Dr. Wright's Blog

Is it normal to have a ‘better ear’?

Have you noticed that you hear better with one ear compared to the other ear? If you have noticed that you are turning your head to one side to hear better, you are hearing better on the phone with one ear compared to the other, or if you have tinnitus (a ringing, buzzing, humming) in one ear and not the other then you may have hearing loss in one ear.

This is not normal and an assessment should be carried out by an Audiologist to determine why hearing in one ear is better compared to the other.

Hearing that is worse in one ear could be an indication of a medical condition. Otosclerosis, which is abnormal bone growth around the ossicles, the small bones in the middle ear cavity is a common reason for unilateral hearing loss. This condition will reduce the mobility of the eardrum and significantly limit the ability for the sound waves to be conducted through these middle ear bones.   

An asymmetrical hearing loss could also indicate a vestibular schwannoma, which is a small slow-growing benign growth on the vestibular nerve. A vestibular schwannoma is often referred to as an acoustic neuroma and it can cause hearing loss in one ear from pressure on the auditory nerve or dizziness from pressure on the adjacent vestibular nerve.  Common symptoms include a feeling of pressure in the ear, as though you have water in your ear, ringing in one ear and hearing loss.

There are several medical conditions which can cause a decrease in hearing but the lesson is that hearing better in one ear is not normal and should be evaluated as soon as you notice the difference. 

If you are lucky, it is just a blockage of cerumen or wax in the ear canal.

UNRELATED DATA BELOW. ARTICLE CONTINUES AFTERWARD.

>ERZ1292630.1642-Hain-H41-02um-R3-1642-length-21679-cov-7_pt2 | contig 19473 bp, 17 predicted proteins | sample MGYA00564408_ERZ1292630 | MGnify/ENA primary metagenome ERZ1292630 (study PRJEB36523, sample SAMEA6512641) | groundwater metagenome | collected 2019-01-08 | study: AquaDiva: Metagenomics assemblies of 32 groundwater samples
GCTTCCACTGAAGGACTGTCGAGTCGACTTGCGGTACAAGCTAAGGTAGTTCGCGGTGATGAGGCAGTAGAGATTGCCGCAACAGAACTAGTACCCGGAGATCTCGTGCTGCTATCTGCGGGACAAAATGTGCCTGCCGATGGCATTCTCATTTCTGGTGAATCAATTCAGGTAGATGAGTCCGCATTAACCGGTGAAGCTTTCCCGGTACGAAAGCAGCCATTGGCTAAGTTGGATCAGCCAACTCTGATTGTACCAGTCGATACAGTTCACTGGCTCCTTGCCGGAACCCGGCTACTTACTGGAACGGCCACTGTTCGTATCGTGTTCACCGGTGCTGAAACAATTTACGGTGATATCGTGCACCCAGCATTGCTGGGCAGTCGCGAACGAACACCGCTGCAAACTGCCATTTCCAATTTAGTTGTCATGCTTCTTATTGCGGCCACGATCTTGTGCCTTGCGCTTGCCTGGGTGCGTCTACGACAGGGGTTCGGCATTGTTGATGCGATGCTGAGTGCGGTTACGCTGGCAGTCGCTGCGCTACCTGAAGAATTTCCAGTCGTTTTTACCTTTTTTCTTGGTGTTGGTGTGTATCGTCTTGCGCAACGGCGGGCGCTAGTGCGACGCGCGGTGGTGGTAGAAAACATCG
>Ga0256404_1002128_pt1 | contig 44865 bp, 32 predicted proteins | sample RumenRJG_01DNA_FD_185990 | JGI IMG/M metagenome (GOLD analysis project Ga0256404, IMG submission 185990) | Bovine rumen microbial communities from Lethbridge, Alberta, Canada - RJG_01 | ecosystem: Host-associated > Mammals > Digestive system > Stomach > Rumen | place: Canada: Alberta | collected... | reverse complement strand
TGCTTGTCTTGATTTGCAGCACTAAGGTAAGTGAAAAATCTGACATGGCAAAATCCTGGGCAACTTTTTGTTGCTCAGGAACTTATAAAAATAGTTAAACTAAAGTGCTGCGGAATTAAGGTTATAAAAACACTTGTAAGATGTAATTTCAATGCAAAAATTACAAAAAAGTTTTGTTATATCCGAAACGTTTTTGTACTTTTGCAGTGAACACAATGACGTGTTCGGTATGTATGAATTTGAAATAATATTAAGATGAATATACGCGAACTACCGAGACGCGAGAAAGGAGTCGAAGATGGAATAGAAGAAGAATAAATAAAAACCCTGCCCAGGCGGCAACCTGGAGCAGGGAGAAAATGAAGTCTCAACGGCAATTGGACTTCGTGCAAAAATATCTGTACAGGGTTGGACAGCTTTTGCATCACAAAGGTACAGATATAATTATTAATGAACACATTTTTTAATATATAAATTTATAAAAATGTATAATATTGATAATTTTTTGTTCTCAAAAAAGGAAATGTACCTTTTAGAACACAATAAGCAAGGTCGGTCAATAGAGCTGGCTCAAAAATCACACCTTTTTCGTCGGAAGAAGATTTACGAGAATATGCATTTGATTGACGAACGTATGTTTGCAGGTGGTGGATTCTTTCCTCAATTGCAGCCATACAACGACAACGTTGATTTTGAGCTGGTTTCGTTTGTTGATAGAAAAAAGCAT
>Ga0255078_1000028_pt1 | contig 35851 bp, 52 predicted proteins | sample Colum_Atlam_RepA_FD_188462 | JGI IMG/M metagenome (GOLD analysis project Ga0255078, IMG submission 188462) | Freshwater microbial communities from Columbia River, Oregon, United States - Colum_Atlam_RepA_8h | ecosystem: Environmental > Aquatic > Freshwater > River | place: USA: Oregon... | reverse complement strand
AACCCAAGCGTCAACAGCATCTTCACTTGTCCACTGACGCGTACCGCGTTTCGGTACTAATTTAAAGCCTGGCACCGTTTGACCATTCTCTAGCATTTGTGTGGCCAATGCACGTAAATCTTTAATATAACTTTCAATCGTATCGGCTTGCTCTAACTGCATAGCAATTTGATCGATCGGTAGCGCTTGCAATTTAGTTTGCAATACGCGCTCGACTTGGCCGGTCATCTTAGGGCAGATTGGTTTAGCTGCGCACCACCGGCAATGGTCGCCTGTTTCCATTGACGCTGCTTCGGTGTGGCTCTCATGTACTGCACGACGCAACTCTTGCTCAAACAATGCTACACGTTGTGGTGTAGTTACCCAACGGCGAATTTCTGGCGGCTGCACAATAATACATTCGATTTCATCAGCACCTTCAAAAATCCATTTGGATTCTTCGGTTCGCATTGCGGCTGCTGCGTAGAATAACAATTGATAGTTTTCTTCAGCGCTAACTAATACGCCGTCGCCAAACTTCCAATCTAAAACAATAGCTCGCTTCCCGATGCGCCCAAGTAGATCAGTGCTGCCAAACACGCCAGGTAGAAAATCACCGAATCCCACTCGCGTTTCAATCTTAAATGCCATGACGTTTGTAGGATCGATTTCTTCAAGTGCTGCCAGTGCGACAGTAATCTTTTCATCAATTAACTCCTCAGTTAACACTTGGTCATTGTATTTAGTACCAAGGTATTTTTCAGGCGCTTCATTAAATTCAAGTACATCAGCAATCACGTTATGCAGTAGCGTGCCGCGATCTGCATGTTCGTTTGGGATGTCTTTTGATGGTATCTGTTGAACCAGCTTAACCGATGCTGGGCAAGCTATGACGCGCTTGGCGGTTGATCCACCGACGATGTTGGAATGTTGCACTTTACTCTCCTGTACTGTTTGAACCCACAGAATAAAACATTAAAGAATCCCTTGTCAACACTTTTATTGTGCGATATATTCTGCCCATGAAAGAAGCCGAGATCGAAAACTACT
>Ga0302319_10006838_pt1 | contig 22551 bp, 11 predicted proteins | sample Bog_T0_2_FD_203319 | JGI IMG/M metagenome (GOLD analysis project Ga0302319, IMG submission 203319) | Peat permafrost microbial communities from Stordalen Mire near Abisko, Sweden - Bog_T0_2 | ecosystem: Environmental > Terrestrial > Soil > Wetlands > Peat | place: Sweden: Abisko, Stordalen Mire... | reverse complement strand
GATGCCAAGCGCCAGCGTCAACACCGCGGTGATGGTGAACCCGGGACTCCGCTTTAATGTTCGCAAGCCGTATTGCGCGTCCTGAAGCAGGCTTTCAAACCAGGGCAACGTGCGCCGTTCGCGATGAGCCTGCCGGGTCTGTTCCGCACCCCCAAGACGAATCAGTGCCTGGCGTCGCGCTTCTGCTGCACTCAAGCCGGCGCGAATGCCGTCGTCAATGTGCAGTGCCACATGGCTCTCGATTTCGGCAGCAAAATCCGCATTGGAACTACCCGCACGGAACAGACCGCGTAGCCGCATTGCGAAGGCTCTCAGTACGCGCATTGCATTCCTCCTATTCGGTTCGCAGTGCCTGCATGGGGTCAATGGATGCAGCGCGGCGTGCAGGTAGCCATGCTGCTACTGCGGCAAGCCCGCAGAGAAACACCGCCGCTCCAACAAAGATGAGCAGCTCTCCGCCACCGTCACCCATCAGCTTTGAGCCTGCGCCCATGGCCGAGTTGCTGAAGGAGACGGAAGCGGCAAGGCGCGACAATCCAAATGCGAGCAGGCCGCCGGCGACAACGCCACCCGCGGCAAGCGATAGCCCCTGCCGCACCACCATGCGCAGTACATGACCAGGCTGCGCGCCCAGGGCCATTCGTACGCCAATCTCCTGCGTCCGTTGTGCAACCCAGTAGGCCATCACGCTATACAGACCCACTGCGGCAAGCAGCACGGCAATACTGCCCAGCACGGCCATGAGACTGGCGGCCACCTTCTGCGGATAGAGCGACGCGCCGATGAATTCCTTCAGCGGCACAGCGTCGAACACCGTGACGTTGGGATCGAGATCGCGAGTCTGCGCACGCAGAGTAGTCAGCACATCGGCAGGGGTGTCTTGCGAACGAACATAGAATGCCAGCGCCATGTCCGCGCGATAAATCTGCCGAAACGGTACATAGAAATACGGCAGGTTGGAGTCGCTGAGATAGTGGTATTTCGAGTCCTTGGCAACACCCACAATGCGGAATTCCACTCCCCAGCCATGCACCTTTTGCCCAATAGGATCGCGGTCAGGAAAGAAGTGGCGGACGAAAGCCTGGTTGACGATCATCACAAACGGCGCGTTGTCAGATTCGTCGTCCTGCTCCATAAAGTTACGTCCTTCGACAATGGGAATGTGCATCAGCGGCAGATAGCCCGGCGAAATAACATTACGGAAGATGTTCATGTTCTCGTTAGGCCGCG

Aisling Smyth, M.Sc., R. Aud

What Does 'Wheel of Fortune' Have To Do With Hearing?

How do they do it?  How is it that some contestants can see:

  ' __ o_ _     _un' on a game show and know that it says “home run”. 

It is because they have strong visual processing ability in the visual cortex and can see what is not there.  

Visual processing can be used as an effective analogy to auditory processing.  With hearing loss, the ear is unable to deliver the full auditory spectrum to the brain, so the brain needs to be able to effectively fill in the blanks to understand the message.  Some brains are excellent at this task.  Think of the group of twenty year olds at the bar not seeming to have any problems hearing one and other. 

It is because their brains are able to fill in the blanks of what the ambient noise is masking.

Auditory processing abilities are different in us all. Generally, the older we get, the more of the signal needs to reach our brains to understand the message. 

Hearing aids are an important part of this equation, but they are not 100% of the solution. 

Two people who have identical hearing loss could function quite differently depending on how well, or how poorly they can process auditory information.

3 Steps to Connect your Hearing Aids to your iPhone

Apple has been first out of the gates in supporting hearing aid users to have a more seamless connection to their iPhones and iPads.